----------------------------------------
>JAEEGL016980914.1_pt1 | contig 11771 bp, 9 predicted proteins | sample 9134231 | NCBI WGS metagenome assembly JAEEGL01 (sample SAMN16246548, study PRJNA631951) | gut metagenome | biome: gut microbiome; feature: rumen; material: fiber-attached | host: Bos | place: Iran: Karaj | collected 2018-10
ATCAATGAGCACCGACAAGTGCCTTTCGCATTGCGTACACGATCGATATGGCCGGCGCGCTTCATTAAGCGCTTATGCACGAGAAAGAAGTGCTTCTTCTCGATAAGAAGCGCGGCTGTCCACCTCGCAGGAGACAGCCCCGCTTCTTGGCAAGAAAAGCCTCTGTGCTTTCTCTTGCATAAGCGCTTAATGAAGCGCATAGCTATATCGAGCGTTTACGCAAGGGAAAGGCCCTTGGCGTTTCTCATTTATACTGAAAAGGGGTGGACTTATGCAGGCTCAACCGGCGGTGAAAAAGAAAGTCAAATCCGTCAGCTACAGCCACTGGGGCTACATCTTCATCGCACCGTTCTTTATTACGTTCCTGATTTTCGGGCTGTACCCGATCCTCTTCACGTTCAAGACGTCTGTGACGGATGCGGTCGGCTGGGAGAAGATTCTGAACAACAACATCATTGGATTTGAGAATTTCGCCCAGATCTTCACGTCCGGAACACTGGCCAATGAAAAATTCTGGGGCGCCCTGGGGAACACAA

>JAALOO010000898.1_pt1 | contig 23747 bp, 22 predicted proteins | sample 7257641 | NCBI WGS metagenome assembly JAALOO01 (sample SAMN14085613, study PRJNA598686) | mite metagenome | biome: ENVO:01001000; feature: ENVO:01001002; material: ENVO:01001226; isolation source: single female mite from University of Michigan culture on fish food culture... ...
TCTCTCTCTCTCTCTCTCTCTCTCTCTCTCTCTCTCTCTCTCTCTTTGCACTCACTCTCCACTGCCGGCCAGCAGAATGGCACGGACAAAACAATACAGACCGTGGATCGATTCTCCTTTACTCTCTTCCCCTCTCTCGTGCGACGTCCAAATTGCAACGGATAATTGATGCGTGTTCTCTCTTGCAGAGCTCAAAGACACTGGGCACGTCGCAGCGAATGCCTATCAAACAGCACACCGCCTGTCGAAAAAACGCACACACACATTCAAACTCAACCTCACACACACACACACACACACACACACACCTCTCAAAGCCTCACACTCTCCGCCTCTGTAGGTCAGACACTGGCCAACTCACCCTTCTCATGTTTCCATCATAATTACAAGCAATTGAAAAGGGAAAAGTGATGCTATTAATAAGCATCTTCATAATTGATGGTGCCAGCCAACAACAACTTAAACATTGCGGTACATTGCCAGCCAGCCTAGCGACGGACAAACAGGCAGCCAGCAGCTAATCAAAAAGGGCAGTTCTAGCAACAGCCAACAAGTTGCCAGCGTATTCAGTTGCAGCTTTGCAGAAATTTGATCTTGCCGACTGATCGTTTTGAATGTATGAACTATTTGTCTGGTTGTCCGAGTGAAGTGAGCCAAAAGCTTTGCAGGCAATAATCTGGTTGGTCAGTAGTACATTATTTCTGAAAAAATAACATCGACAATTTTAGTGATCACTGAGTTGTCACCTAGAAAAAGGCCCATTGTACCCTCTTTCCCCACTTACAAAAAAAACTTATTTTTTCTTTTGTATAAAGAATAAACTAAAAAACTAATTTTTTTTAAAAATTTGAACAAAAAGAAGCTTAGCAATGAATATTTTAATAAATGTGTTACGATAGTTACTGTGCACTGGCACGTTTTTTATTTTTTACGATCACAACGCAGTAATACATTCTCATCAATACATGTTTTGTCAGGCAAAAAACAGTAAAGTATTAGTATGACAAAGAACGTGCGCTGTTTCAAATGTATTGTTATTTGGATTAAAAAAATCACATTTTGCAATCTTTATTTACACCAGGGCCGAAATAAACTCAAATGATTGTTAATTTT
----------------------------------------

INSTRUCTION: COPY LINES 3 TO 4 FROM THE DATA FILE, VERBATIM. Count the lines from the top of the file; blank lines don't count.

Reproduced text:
>JAALOO010000898.1_pt1 | contig 23747 bp, 22 predicted proteins | sample 7257641 | NCBI WGS metagenome assembly JAALOO01 (sample SAMN14085613, study PRJNA598686) | mite metagenome | biome: ENVO:01001000; feature: ENVO:01001002; material: ENVO:01001226; isolation source: single female mite from University of Michigan culture on fish food culture... ...
TCTCTCTCTCTCTCTCTCTCTCTCTCTCTCTCTCTCTCTCTCTCTTTGCACTCACTCTCCACTGCCGGCCAGCAGAATGGCACGGACAAAACAATACAGACCGTGGATCGATTCTCCTTTACTCTCTTCCCCTCTCTCGTGCGACGTCCAAATTGCAACGGATAATTGATGCGTGTTCTCTCTTGCAGAGCTCAAAGACACTGGGCACGTCGCAGCGAATGCCTATCAAACAGCACACCGCCTGTCGAAAAAACGCACACACACATTCAAACTCAACCTCACACACACACACACACACACACACACACCTCTCAAAGCCTCACACTCTCCGCCTCTGTAGGTCAGACACTGGCCAACTCACCCTTCTCATGTTTCCATCATAATTACAAGCAATTGAAAAGGGAAAAGTGATGCTATTAATAAGCATCTTCATAATTGATGGTGCCAGCCAACAACAACTTAAACATTGCGGTACATTGCCAGCCAGCCTAGCGACGGACAAACAGGCAGCCAGCAGCTAATCAAAAAGGGCAGTTCTAGCAACAGCCAACAAGTTGCCAGCGTATTCAGTTGCAGCTTTGCAGAAATTTGATCTTGCCGACTGATCGTTTTGAATGTATGAACTATTTGTCTGGTTGTCCGAGTGAAGTGAGCCAAAAGCTTTGCAGGCAATAATCTGGTTGGTCAGTAGTACATTATTTCTGAAAAAATAACATCGACAATTTTAGTGATCACTGAGTTGTCACCTAGAAAAAGGCCCATTGTACCCTCTTTCCCCACTTACAAAAAAAACTTATTTTTTCTTTTGTATAAAGAATAAACTAAAAAACTAATTTTTTTTAAAAATTTGAACAAAAAGAAGCTTAGCAATGAATATTTTAATAAATGTGTTACGATAGTTACTGTGCACTGGCACGTTTTTTATTTTTTACGATCACAACGCAGTAATACATTCTCATCAATACATGTTTTGTCAGGCAAAAAACAGTAAAGTATTAGTATGACAAAGAACGTGCGCTGTTTCAAATGTATTGTTATTTGGATTAAAAAAATCACATTTTGCAATCTTTATTTACACCAGGGCCGAAATAAACTCAAATGATTGTTAATTTT